The Zimbabwe Parliament last week heard the Portfolio Committee on Mines and Energy's First Report on the Consolidation of Diamond Mining Companies, which was presented by Dr. Shumba.
The report, published on Zimbabwe's dedicated Parliament website, gives a scathing review of the Zimbabwe Consolidated Diamond Company's (ZCDC) actions and progress, noting that the ZCDC, which was formed as the vehicle to consolidate all the diamond mining activities in the country, had replaced the management of the company with individuals with little or no diamond mining experience. Citing nepotism and tribalism as the criteria used in appointing the current board of ZCDC, Shumba says "it is improper that the ZCDC should be run by a management team that does not have any experience in diamond mining. Surely, the country should not expect positive growth and meaningful returns to emanate from such an operation."
Shumba's report makes particular and repeated reference to the ZCDC's acting Chairman, Professor F.P. Gudyanga, noting that while the Zimbabwe Mineral Development Corporation (ZMDC) is meant to oversee the operations of its subsidiary, the ZCDC, in fact it is ultimately answerable to the Permanent Secretary of Mines and Mining Development - a position held by Gudyanga, which results in a clear conflict of interest.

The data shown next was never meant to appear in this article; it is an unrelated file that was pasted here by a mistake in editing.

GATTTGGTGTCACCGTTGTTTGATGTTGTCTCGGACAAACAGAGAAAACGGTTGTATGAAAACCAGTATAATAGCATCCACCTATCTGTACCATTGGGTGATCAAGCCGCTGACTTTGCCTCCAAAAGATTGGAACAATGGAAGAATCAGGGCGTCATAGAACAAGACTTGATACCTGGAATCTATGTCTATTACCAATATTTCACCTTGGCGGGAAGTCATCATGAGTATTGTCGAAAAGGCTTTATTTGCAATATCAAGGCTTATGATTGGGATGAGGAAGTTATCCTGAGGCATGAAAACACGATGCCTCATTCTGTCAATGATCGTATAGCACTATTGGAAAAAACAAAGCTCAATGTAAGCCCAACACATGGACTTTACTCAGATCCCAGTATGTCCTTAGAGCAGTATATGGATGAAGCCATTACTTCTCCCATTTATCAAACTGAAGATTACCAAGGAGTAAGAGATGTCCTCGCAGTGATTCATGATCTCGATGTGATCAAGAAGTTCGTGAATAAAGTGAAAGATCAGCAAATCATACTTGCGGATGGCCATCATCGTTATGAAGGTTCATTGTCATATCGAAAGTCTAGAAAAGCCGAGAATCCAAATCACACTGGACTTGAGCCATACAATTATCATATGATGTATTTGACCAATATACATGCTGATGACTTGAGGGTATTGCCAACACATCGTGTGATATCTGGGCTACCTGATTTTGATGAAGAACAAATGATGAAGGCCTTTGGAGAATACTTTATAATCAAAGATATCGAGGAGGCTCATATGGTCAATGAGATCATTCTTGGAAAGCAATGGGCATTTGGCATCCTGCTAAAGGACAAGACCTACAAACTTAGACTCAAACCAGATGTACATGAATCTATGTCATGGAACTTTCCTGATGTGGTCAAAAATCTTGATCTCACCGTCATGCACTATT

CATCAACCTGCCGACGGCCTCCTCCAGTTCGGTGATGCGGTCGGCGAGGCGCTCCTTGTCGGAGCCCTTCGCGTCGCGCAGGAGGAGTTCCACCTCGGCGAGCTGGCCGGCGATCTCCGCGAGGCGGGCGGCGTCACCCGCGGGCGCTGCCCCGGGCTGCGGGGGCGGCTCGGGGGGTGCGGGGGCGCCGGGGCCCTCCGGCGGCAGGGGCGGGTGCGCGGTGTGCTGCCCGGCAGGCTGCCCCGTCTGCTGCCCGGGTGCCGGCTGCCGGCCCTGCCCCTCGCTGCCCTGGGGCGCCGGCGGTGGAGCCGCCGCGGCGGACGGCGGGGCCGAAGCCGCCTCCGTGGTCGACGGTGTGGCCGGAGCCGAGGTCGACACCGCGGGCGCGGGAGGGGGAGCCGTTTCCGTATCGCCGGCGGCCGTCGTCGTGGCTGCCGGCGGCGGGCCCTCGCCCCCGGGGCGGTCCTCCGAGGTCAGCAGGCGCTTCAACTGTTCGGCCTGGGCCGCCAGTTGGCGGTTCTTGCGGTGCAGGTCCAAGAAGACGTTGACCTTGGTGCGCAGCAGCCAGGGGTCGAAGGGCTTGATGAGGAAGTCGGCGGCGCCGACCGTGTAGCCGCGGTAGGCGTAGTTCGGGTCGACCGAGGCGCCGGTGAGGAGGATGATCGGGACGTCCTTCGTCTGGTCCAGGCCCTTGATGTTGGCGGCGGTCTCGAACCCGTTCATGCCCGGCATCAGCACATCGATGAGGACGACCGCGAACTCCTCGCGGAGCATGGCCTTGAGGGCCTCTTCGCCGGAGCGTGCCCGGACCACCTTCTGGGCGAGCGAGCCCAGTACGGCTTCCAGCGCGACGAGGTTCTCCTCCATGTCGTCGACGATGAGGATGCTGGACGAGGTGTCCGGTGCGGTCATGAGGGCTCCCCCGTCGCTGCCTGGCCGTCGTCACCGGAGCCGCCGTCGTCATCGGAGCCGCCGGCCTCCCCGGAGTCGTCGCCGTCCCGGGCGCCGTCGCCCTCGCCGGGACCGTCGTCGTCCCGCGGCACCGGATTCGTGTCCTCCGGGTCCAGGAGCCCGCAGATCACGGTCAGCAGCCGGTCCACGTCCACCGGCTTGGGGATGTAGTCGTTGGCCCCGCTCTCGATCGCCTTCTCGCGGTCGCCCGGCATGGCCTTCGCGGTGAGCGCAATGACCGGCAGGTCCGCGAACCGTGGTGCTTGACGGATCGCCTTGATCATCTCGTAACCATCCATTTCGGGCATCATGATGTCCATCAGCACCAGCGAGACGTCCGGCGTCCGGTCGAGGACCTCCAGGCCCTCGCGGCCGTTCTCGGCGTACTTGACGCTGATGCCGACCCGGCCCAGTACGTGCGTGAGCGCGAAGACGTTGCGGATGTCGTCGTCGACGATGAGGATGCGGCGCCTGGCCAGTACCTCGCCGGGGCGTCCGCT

In reference to the forced consolidation of the diamond mining companies concessions into one entity under the ZCDC, which took place early last year, Shumba notes that, "The grounds for dispossessing the mining companies of their concessions are weak and indefensible. These were joint venture agreements and if the lease had expired, surely ZMDC could have easily reacted to rectify the anomaly. It appears this was just a weak excuse to get rid of the joint venture partners."
Continues Shumba: "It cannot be denied that the consolidation process put a dent on investor confidence into the mining sector. It is important that property rights are respected so that it does not affect investment opportunities for the entire mining industry. When the Committee visited Marange it saw immovable property such as offices, airstrip, employee houses, watch towers, machinery which was lost inadvertently by the joint partners and will now be inherited by ZCDC without paying any compensation."
Following presentation of the report, an extensive list of recommendations was put forward before Parliament, which include a recommendation to develop a policy to integrate artisanal and small-scale alluvial diamond miners who are currently operating illegally in Marange.It was also recommended that a resolution be passed that, "governmental and political interference in mining of diamonds in Marange should cease forthwith, particularly by the Secretary of Mines," calling for the dismissal of Gudyanga from his position within one month of tabling of the report.